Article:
Recommended minimum stay: 5 days
Good to know for Maui: Although it lacks the big city feel of Oahu, Maui combines all other aspects of Hawaii and does so beautifully. One that often goes overlooked is its “up-country” lifestyle, that is, the belt of small farms that occupies the hillsides of Haleakala. The town of Kula, for example, is a good place to take a farm tour (lavender, coffee, pineapple, protea), visit a distillery, and check out a winery. The views from this part of the island are unforgettable, and it offers a different perspective and a different way of Hawaii life.
Don’t miss these 3 things: Exploring the summit of Haleakala, the beaches of south and west Maui, a boat trip in the Auau Channel (especially during whale season).
What island should you choose if you like…
We have found that the best way to make a difficult choice is to base your decision on just one or two factors that are most important to you. These are our suggestions of what you should base your choice on for Oahu and Maui:
Outdoor adventure: Maui
Though Oahu might feel “bigger” due to its large population, Maui is actually the larger island of the two, with unpopulated areas like Haleakaka and the West Maui Mountains taking up much of its mass. Both provide many opportunities for outdoor adventure, including hiking, biking, camping, and stargazing.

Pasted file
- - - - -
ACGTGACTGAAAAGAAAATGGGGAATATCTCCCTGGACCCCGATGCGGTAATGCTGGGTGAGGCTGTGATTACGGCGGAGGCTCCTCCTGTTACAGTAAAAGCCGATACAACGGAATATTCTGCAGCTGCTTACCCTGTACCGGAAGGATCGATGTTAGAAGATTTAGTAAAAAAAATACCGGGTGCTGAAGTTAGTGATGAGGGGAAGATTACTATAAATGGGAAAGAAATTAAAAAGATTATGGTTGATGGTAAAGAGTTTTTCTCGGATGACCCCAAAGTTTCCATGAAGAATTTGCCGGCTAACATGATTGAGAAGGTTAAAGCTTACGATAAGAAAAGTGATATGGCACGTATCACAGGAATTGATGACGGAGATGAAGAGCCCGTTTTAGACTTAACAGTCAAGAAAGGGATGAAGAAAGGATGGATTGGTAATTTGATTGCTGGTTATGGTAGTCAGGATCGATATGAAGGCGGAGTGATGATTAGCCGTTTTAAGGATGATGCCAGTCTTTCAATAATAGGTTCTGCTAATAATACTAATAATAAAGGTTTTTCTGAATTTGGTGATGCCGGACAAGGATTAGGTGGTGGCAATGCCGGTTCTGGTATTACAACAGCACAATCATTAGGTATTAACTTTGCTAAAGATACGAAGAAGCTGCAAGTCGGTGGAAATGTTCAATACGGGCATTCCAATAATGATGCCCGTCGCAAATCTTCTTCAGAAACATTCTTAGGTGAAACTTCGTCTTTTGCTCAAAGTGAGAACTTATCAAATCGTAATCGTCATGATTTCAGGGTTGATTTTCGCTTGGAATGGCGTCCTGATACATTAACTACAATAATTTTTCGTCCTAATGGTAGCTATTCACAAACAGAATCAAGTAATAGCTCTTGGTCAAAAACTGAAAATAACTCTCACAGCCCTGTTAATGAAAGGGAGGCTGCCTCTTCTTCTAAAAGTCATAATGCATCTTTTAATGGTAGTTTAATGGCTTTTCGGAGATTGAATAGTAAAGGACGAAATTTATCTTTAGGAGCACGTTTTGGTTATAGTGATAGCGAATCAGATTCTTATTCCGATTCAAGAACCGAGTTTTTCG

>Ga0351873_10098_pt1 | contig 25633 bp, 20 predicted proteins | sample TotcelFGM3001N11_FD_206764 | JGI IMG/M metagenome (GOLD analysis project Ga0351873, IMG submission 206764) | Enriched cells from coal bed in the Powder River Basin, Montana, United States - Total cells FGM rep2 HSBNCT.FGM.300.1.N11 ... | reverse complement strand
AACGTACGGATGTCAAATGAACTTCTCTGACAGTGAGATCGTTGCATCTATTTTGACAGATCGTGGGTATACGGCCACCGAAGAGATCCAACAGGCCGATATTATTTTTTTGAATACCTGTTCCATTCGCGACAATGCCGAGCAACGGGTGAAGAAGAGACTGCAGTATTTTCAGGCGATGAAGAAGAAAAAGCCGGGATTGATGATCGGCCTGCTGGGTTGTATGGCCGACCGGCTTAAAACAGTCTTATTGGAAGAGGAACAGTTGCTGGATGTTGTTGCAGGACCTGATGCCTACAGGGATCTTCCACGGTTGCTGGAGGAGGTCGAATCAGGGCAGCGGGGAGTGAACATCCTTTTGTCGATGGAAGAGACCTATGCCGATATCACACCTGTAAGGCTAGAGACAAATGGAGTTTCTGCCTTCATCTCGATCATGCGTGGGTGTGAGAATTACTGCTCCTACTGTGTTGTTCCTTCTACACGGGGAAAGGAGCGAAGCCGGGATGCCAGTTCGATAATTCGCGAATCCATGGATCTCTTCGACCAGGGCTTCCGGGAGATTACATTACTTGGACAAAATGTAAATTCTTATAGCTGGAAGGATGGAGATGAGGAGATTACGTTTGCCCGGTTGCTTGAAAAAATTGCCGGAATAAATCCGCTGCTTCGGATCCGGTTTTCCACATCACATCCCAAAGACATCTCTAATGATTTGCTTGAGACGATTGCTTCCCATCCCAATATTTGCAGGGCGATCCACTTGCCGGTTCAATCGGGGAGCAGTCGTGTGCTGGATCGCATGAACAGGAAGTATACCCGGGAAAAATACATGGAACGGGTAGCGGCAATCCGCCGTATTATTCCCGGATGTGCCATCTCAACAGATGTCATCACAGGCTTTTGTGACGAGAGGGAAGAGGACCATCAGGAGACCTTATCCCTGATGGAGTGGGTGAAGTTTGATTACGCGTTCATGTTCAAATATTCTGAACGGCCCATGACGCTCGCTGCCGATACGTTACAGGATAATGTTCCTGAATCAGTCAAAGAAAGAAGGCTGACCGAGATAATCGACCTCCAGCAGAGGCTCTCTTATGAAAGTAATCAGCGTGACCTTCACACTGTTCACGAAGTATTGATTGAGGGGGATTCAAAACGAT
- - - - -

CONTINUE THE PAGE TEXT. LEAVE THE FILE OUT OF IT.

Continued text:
Complementing that large amount of open space is the fact that Maui is surrounded by big islands – Lanai, Molokai, Kahoolawe – and is the main seasonal stomping ground for humpback whales (Nov-Mar). Oahu has a lot of hiking and a lot of outdoor opportunities, but Maui has more variety and far more space.
Yeah, we know – ties are no fun. But in this case, it’s warranted. For every beautiful beach you could name on Oahu, you could follow it up with one on Maui, and vice versa. Both have dozens of beaches, with Maui a little bit more variety in that it offers a few alternative options, like red and black sand beaches.
Still, either island will satisfy your beach fix, so unfortunately you can’t decide between islands using this category alone.